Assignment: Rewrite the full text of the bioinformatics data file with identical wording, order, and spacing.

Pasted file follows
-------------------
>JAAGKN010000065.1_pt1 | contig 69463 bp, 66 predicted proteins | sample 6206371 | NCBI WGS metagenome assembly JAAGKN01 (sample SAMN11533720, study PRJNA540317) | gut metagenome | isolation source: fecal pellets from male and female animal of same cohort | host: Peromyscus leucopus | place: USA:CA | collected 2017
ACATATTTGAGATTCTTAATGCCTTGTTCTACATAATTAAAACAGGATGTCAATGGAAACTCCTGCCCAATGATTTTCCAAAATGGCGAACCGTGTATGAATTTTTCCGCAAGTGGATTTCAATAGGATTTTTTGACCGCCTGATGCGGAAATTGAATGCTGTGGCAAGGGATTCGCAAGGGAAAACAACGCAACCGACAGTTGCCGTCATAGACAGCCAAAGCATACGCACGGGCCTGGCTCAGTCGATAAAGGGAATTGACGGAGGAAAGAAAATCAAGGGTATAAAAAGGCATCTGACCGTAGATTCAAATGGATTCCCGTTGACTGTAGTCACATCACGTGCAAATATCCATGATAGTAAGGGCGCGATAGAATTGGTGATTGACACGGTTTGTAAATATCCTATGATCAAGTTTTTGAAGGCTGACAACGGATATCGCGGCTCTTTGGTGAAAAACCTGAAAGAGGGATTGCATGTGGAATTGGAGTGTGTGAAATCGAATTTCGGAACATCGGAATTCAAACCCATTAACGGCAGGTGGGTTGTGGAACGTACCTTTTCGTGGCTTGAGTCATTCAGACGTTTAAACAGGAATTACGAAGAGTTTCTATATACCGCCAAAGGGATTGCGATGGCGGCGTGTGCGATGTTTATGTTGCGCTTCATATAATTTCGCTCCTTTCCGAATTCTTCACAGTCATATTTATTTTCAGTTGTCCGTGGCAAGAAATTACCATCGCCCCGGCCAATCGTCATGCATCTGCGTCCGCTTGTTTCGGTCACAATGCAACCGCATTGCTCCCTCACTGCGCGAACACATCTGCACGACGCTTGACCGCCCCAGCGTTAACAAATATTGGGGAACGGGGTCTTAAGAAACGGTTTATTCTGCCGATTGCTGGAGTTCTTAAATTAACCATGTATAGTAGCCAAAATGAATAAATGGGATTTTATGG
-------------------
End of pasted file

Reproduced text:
>JAAGKN010000065.1_pt1 | contig 69463 bp, 66 predicted proteins | sample 6206371 | NCBI WGS metagenome assembly JAAGKN01 (sample SAMN11533720, study PRJNA540317) | gut metagenome | isolation source: fecal pellets from male and female animal of same cohort | host: Peromyscus leucopus | place: USA:CA | collected 2017
ACATATTTGAGATTCTTAATGCCTTGTTCTACATAATTAAAACAGGATGTCAATGGAAACTCCTGCCCAATGATTTTCCAAAATGGCGAACCGTGTATGAATTTTTCCGCAAGTGGATTTCAATAGGATTTTTTGACCGCCTGATGCGGAAATTGAATGCTGTGGCAAGGGATTCGCAAGGGAAAACAACGCAACCGACAGTTGCCGTCATAGACAGCCAAAGCATACGCACGGGCCTGGCTCAGTCGATAAAGGGAATTGACGGAGGAAAGAAAATCAAGGGTATAAAAAGGCATCTGACCGTAGATTCAAATGGATTCCCGTTGACTGTAGTCACATCACGTGCAAATATCCATGATAGTAAGGGCGCGATAGAATTGGTGATTGACACGGTTTGTAAATATCCTATGATCAAGTTTTTGAAGGCTGACAACGGATATCGCGGCTCTTTGGTGAAAAACCTGAAAGAGGGATTGCATGTGGAATTGGAGTGTGTGAAATCGAATTTCGGAACATCGGAATTCAAACCCATTAACGGCAGGTGGGTTGTGGAACGTACCTTTTCGTGGCTTGAGTCATTCAGACGTTTAAACAGGAATTACGAAGAGTTTCTATATACCGCCAAAGGGATTGCGATGGCGGCGTGTGCGATGTTTATGTTGCGCTTCATATAATTTCGCTCCTTTCCGAATTCTTCACAGTCATATTTATTTTCAGTTGTCCGTGGCAAGAAATTACCATCGCCCCGGCCAATCGTCATGCATCTGCGTCCGCTTGTTTCGGTCACAATGCAACCGCATTGCTCCCTCACTGCGCGAACACATCTGCACGACGCTTGACCGCCCCAGCGTTAACAAATATTGGGGAACGGGGTCTTAAGAAACGGTTTATTCTGCCGATTGCTGGAGTTCTTAAATTAACCATGTATAGTAGCCAAAATGAATAAATGGGATTTTATGG